1942-03-18; Central Michigan Life
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All Women Students Vote Thursday J VOLUME 23 -6 <^ Tri-Dorm Dance Friday Night MOUNT PLEASANT, MICHIGAN, WEDNESDAY, MARCH 18, 1942 NUMBER 18 tudents to ear Three Dorms Sponsor Dance Friday Committee Bans Corsages at Party Malany, Foss. and Delano Comprise Committee for Tri- Dorm Cabaret Dance. Residents of the three dormitories on the campus will climax weeks of preparation this Friday night when they and their guests attend the first Tri-Dorm dance of Central's history. Previously the annual dance was only a two-dorm affair but since the addition of Sloan Hall to the campus it has been changed to a dance for three residence halls. Music will be furnished by Bud Benford and his orchestra with a cabaret-style dance floor. A floor show will be an outstanding feature of the evening. Corsages Banned Corsages will be banned according to the committee in charge of arrangements. The committee consists of Harriet Foss, Sloan Hall; Dorothy Malany, Ronan Hall; and Wendel Delano, Keeler Union. The dance will be semi-formal and will be open to residents of the three dormitories and their guests. Tickets are now on sale at the dean of women's office and will be sold only to dormitory residents. Admission price is one dollar per couple. Knitting-Writing Bee To Be League Project The Women's League sponsored another "letters for defense" meeting Monday, March 16, in the women's lounge. However this meeting differed from the former one in the fact that it was not limited to letter-writing alone, for arrangements were made to include knitting as part of the evening activity. Virginia Fedcke, Mt. Pleasant freshman, was in charge. The Faculty Dames were on hand to help the girls with their knitting. Red Cross yarn was available for the knitting and stationery for correspondence was furnished by the college. The girls "Who attended the meeting chose the name of some Central man now in s'ervice. State Police Accept Kujawski For M.S.C. Training Course Ed Kujawski, Boyne City senior, and Kenneth Sohmer, Otter Lake senior, have been accepted by the Michigan State Police to report Wednesday, March 18, at East Lansing for a six weeks' training course at Michigan State College. STAMPS FOR BRITAIN collected by all of the students in the college elementary school are shown being inspected by three who helped to collect them. They are from left to right, Donald Moore, sixth grade; Duane Pelletier, sixth grade; and JoAnn Wilson, fifth grade. The stamps are sent to England where they are sold for the dye which is removed from them and used again. DR. PAUL POPENOE, director of American Institute of Family Relations, will come to Central's campus to be guest speaker at the week-long conference which begins next Monday. Women Students to Vote Tomorrow; Six Officers to Name; Polls in Foyer All women students at Central Michigan are to vote tomorrow for officers of the Women's League. The election will take place between 8 a. m. and 5 p. m., with the polls in the second floor foyer, Warriner Hall. Six of the eighteen nominees are to be elected, a president, vice- president, secretary, treasurer, and two representatives at large. The candidates for president are Margaret Blum, Jean Butterfield, and Florence Mary Gwinn. One of these girls will be named to succeed President Esther Anderson. Nominated for election to the vice-presi- Sports This Week Basketball . . . Chuck Smith, Central's high- scoring forward, named to all- college second all-star basketball 4 ACS I'M Alma, Reed City, and East Tawas gain regional high school basketball dukes here last weekend. Track . . . Chippewa thinclads finish fifth at Illinois Tech Relays. Lucien Bartnick wins 70-yard dash. Baseball <> .» Coach Danny Rose views Central's diamond fortunes. Battery- men to report to duty soon. dency were Wilma Clark, Barbara June Payne and Ina Ringle. Bertha Croftchik, Anna Mary Kane, and Martha Poling are up for the office of secretary. Treasurer candidates are Marjorie Dues, Betty Jane Read, and Betty Ross. The nominees for representatives at large, where two will be chosen, Beatrice Harrington, Betty Paine, Betty Reutz, Marian Thomas, Lucille Warner, and Elinor Wendt. Senior Placements Given Out by Lantz Teaching positions are continually being filled by students of Central Michigan College. Placements announced last week by P. G. Lantz, placement director, include Jane Francis, Lansing senior, who will teach in Capac, and Alexandra Mac- Rae, Cass City senior, who will teach in Bad Axe. Both of the placements were in elementary schools. Dorothy Hosmer, Charlotte senior, will teach home economics in St. Charles; Laura Shelby, Coleman senior,, will teach English in Petoskey; and Eleanor Sours, Detroit senior, will teach English and Latin in Manchester. Other recent placements include alumni of Central Michigan Col- T Te. Maxine Williams, who has u -n teaching in Jackson, will teach teethe elementary schools in Rockford. Mary Jane Schreur, who has been teaching in Petoskey, will teach mathematics in Midland. Radio Guild Gives Fifth Performance "$100,000 for a Wife" to Be Presented Tonight at 9 p. m. Over WBCM. For their fifth performance, the Radio Guild has chosen to broadcast "$100,000 for c Wife" by Sol Saks, over WBCM, Bay City, at 9 p. m. this evening. Members of the cast will include Robert Ballard, Max Millerd, Dorothy Kelly, Bob McCabe, John Soderquist, Barbara June Payne, and Fremont Varnum. Last Wednesday, March 11, the program was divided into two parts: a comedy-mystery entitled "The Old Oaken Bucket'' by Harriet Glaze, and two poems "Patterns" by Amy Lowell and "Grandmither, Think Not I Forget" by Willa Gather given by Dorothy Kelly. Actors in the play were Dorothy Kelly, Bob McCabe, Robert Ballard, and John Soderquist. The regular weekly meeting night of the Radio Guild has been changed from Wednesday to every Tuesday night. On these nights future radio plays are chosen and casts selected. All students interested in radio broadcasting should see Dr. Wilbur E. Moore immediately, as try-outs are taking place now. HOUR-DANCES The Wednesday evening hour- dances at Keeler Union have been cancelled, Norvall C. Bovee, di-. rector of Keeler Union, aai- nounced this week. Attendencc did not warrant the continuance of the dances. enoe Sociologist Here For Conference To Begin Monday Director of Institute to Discuss Sociological Problems in Week Meet. By Ann Gidilewich Dr. Paul Popenoe, general director of the American Institute of Family Relations, will begin next week's conference on "Youth in a World at War" with a breakfast meeting with the Student Social Activities Committee and conference committee at Eeeler Union, Monday morning from 9:00 to 10:30. Talks and discussions of vital interest to all groups' on the campus wiU be led by Dr. Popenoe several times a day from Monday morning through Sunday afternoon. Discussions, although sponsored by various organizations, are open to all students on the campus. Chairmen Chairmen for the meetings will be: Monday, Dr. J. W. Foust, assistant professor of mathematics, P. G. Lantz, placement director, and President C L. Anspach; Tuesday, President Anspach, Superintendent C. B. Park, and Paul Hintze, Student Council president; Wednesday, Esther Anderson, Women's League president, Hiram Becker, Men's Union president, and Dr. D. Louise Sharp, dean of women; Thursday Dr. D. M. Trout, dean of students, Julia Dembicki, Pan-Hellenic Council president, and Walter Seibel, Inter-Fraternity Council president; Friday, George N. Lauer, dean of men, and Jean Sinclair, representative, Helen R. Emmons chib; Saturday, Charles C. Barnes, dean of administration; Sunday, Roger Stressman, Y.M.C.A. president, and Rev. Charles W. Mackenzie, pastor, First Methodist Church. Family Relations Dr. Popenoe is well-known for his work with the Institute of Family Relations which was established to serve as an educational center and information bureau in connection with the problems of sex, heredity, love, marriage, and parenthood. More recently, Dr. Popenoe has devoted much of his time to the promotion of education for marriage and family life in the schools and colleges of America. With this in mind, he has participated in many conferences, institutes, and student organizations. Besides this he has contributed many articles to popular magazines and radio while carrying on continuous research. Emotional Growth It is Dr. Popenoe's belief that youth needs to grow up emotionally, particularly in times such as these. He is now married and has four sons. From his extensive background Dr. Popenoe offers sound and stimulating leadership to discussion groups in the whole field of love, marriage, and parenthood. II L! ii < i i i VI ura.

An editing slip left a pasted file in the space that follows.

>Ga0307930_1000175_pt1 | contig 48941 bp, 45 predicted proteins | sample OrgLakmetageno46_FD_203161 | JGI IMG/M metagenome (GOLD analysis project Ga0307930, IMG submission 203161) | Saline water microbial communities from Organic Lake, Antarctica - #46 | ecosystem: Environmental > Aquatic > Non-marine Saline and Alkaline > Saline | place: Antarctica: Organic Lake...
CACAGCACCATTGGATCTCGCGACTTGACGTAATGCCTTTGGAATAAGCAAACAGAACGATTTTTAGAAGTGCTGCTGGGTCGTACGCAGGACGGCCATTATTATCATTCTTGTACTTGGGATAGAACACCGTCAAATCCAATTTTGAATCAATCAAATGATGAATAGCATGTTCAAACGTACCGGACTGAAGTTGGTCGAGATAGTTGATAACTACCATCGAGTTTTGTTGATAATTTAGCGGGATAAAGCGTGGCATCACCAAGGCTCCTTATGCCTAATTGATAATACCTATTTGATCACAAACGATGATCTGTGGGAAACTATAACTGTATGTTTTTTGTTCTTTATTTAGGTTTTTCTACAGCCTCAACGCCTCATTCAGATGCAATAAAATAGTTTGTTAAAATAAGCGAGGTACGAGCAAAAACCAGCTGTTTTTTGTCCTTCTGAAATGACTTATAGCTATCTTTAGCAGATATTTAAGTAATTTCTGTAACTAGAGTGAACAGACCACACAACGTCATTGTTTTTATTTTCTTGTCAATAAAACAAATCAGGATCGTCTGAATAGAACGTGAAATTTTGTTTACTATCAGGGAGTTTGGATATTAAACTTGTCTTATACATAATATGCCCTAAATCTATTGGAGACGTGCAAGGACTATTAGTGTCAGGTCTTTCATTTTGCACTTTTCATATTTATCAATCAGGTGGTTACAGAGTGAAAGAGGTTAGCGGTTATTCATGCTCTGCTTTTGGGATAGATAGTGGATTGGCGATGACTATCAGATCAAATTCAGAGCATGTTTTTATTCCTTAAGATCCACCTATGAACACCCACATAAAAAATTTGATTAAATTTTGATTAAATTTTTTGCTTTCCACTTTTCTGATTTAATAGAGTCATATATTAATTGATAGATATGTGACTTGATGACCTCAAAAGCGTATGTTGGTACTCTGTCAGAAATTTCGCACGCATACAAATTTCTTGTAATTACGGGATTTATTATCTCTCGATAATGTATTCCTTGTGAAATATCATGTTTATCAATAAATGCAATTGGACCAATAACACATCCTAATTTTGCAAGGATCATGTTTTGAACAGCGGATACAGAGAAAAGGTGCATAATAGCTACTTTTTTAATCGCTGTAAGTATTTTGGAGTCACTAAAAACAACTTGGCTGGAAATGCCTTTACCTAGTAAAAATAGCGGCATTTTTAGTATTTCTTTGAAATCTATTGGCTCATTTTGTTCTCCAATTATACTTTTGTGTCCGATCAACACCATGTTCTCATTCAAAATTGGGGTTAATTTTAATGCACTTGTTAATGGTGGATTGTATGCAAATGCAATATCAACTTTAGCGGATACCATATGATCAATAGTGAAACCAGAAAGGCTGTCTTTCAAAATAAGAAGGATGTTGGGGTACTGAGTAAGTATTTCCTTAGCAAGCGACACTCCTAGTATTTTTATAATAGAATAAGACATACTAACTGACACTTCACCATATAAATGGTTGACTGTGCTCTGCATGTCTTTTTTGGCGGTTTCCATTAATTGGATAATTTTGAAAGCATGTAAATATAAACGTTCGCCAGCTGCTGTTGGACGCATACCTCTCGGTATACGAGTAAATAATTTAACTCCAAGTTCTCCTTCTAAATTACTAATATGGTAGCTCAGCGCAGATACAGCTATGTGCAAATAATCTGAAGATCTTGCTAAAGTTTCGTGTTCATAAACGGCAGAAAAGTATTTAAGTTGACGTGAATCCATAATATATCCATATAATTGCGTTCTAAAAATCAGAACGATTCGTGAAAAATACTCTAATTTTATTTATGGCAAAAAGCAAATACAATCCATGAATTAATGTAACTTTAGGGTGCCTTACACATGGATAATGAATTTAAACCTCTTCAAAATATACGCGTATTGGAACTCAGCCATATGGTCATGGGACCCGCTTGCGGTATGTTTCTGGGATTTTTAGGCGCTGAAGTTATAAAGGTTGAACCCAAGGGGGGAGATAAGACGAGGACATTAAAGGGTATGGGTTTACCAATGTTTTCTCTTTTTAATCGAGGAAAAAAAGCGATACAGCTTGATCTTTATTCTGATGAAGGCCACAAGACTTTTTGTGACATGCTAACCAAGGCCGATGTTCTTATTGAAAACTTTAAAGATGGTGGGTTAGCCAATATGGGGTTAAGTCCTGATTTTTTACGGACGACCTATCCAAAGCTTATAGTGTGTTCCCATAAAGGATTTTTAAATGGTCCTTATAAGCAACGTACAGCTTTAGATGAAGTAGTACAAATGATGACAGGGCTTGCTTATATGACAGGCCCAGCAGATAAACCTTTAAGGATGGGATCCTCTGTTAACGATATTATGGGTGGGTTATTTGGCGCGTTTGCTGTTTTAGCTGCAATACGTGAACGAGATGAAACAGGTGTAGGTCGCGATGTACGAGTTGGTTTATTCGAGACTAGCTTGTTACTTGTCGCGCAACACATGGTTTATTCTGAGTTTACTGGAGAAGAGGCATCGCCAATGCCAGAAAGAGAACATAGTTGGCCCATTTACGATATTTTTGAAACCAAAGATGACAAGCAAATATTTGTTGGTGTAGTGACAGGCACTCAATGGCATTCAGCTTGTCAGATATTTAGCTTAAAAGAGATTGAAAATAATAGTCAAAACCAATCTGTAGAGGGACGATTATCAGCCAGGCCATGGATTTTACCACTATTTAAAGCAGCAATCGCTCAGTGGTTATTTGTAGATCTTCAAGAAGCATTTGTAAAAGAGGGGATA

|Title||1942-03-18; Central Michigan Life|
|Publisher||Students of Central Michigan University|
|Description||Issue of the student newspaper of Central Michigan University. Also known as CM-Life. Originally published biweekly. Later published three times a week during the academic year and once a week during the summer. Began publication in 1941. Previously known as Central State Life. Issues from 1999 to the present are available online at the CMLife website.|
|Subject/Keywords||Central Michigan University - Newspapers; Mount Pleasant (Mich.) - Newspapers; Isabella County (Mich.) - Newspapers; College student newspapers and periodicals;|
|Copyright Permission||Copyright 1942 by Central Michigan University. This material is copyrighted and any further reproduction or distribution is prohibited.|